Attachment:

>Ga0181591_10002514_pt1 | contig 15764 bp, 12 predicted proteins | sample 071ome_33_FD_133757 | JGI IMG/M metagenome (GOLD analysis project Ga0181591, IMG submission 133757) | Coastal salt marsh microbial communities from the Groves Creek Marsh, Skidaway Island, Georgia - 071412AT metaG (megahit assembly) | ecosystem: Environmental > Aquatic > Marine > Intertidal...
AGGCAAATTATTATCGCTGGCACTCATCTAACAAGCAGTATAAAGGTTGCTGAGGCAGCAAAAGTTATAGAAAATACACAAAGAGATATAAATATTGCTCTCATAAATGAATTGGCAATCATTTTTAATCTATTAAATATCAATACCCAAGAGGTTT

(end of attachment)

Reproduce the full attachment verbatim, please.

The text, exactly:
>Ga0181591_10002514_pt1 | contig 15764 bp, 12 predicted proteins | sample 071ome_33_FD_133757 | JGI IMG/M metagenome (GOLD analysis project Ga0181591, IMG submission 133757) | Coastal salt marsh microbial communities from the Groves Creek Marsh, Skidaway Island, Georgia - 071412AT metaG (megahit assembly) | ecosystem: Environmental > Aquatic > Marine > Intertidal...
AGGCAAATTATTATCGCTGGCACTCATCTAACAAGCAGTATAAAGGTTGCTGAGGCAGCAAAAGTTATAGAAAATACACAAAGAGATATAAATATTGCTCTCATAAATGAATTGGCAATCATTTTTAATCTATTAAATATCAATACCCAAGAGGTTT